For all of fiscal 2015, Wall Street projects earnings of $2.83 per share, a gain of 18%, on a revenue increase of 14%, to nearly $3.3 billion. Contributing to the gains this year will be Analog Devices' $2 billion acquisition of Hittite Microwave in July 2014. The acquisition gave Analog additional technical capabilities across its three main business groups.

A spokeswoman said executives could not comment for this article because the company had entered a quiet period ahead of reporting quarterly earnings this month. But Vincent Roche, Analog Devices' CEO, said at a conference in December that investors "can expect to see the revenue synergies" from the Hittite deal become significant toward the end of fiscal 2015.

"So around then I think with the pipeline of opportunity that we have, and the things that Hittite was working on, we'll start to see the revenue synergies starting ..." he said. "And I think 2016 is when we'll start to see a meaningful contribution in terms of the multiplication factor of Hittite with ADI."

Cars Becoming The IT Thing

On growth prospects in the auto arena, Roche spoke optimistically. He said that the number of sensors used in cars is expected to continue growing steadily for several years. "So there's a tremendous opportunity," he said. And of auto manufacturers, "they're all becoming IT companies in some way now."

Roche said that between the acquisition of Hittite and ongoing demand for chips, "we think we can grow this business at two to three times (U.S.) GDP, so that is somewhere in the region of 6% to 9% a year. ... Notwithstanding the cyclicality in our industry, but over time, I think we can achieve at least the midpoint of those growth projections and possibly on the higher end depending on how well the acquisition of Hittite actually plays out."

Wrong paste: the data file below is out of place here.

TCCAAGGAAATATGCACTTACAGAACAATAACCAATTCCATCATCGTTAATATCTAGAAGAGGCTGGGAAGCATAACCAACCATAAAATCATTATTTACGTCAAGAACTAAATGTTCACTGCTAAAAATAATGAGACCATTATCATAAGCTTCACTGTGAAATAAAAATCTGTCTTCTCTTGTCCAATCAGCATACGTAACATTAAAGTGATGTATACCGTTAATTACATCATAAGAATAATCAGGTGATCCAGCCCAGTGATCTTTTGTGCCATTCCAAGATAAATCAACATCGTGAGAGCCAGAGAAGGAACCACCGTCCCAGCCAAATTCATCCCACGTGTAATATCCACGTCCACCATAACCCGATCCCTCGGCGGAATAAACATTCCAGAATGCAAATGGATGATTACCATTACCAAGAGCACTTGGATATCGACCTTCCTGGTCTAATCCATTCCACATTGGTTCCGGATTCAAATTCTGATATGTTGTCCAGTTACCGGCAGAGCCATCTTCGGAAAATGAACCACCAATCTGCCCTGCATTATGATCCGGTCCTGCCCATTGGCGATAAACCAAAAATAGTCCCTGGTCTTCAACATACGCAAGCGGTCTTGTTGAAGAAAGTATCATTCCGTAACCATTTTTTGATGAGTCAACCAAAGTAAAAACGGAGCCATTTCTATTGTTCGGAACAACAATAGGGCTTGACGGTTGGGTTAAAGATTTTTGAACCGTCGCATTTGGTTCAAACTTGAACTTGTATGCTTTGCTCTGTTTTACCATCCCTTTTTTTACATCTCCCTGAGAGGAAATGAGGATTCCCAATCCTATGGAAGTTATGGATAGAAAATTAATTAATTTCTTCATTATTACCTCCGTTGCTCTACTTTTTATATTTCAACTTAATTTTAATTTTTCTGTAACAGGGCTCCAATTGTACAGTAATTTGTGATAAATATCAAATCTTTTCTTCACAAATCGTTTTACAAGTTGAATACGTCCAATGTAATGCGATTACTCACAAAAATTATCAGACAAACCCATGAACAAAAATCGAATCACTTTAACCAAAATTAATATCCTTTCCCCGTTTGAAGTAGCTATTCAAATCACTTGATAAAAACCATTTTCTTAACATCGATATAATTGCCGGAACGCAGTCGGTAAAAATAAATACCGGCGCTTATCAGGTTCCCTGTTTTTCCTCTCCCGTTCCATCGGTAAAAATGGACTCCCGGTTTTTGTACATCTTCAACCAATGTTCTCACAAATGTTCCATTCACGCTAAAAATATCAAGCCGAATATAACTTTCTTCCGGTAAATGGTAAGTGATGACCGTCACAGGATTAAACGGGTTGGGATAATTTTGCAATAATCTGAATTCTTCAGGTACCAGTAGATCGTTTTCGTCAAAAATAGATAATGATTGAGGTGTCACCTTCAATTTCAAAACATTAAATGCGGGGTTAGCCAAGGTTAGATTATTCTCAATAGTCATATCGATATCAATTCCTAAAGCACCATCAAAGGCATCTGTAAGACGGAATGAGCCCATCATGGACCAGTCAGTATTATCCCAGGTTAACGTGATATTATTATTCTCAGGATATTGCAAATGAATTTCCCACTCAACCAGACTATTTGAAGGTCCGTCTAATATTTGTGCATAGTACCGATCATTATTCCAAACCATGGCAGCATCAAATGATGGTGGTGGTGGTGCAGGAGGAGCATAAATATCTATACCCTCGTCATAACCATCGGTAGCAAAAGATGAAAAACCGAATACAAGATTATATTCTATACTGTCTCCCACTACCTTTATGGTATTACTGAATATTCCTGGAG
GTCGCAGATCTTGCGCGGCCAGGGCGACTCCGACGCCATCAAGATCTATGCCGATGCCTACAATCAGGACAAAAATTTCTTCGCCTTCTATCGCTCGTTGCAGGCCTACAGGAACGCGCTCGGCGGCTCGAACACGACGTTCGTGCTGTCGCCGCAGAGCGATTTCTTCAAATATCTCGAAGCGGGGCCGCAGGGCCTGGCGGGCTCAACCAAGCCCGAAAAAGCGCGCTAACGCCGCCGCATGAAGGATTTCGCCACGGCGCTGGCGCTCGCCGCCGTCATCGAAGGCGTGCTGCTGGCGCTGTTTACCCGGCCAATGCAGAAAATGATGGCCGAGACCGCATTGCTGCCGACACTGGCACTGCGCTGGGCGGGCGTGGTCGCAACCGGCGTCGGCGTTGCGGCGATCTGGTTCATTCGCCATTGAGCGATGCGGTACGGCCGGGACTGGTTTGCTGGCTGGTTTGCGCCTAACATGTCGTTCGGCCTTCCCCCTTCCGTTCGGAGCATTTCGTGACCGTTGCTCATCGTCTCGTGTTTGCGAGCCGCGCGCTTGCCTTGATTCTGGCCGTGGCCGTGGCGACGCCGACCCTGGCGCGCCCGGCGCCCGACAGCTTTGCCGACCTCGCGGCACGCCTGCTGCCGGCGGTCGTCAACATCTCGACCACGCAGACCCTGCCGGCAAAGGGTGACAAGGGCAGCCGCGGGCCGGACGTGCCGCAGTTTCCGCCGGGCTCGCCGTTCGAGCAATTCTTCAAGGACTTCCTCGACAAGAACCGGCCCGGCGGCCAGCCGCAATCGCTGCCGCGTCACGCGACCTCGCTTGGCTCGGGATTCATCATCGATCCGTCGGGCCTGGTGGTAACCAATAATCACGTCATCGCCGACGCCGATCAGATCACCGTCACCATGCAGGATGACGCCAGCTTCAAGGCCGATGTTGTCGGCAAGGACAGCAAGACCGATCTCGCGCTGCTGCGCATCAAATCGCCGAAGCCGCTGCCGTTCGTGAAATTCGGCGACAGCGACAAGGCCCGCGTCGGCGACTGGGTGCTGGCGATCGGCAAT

Colello said he views Roche's outlook as realistic, owing in large part to steady demand for more electronic content. "We think it is reasonable," Colello said. "The near-term picture is still very bright."

Though well-positioned, Analog Devices is hardly an island of prosperity in its industry. It competes on various fronts with several heavyweights, and so, analysts say, can't afford missteps with the integration of Hittite that might send future customers to existing rivals.

Chips And The Economy

Analog Devices ranks sixth largest, by market cap, among 43 firms in IBD's Electronic-Semiconductor Manufacturing group, which is dominated in size byIntel ( INTC ) andTaiwan Semiconductor ( TSM ). Also larger than Analog Devices areTexas Instruments ( TXN ),Micron Technology ( MU ) andQorvo (QRVO).

Also, analyst Doug Freedman of RBC Capital Markets told IBD, the semiconductor industry tends to be cyclical and major players often see their sales ebb and flow. He also noted that while economic growth appears to be gathering momentum in the U.S., growth is slowing in large pockets of Europe and Asia.

He also said that the semiconductor industry average growth rate is roughly in line with GDP, which would suggest that the growth expectations of Analog Devices' chief executive could prove aggressive.

Freedman calls Analog Devices a "strong" and "reliable" company and notes that its stock has had boom periods in recent years. Analog Devices stock rose 21% in 2013 and 9% in 2014, and is down about 1% this year. Shares ran up 36% from mid-October to mid-December and were last trading around 55.

Several companies with chips or other tech products for connected cars are highly rated by IBD at the moment, among themAmbarella (AMBA), IBD Leaderboard stockNXP Semiconductors (NXPI),Skyworks Solutions (SWKS),Harman International Industries (HAR) andNvidia (NVDA). Harman was featured in IBD's The New America on Feb. 5 and NXP Semiconductors on Jan. 28.

The views and opinions expressed herein are the views and opinions of the author and do not necessarily reflect those of Nasdaq, Inc.

The views and opinions expressed herein are the views and opinions of the author and do not necessarily reflect those of Nasdaq, Inc.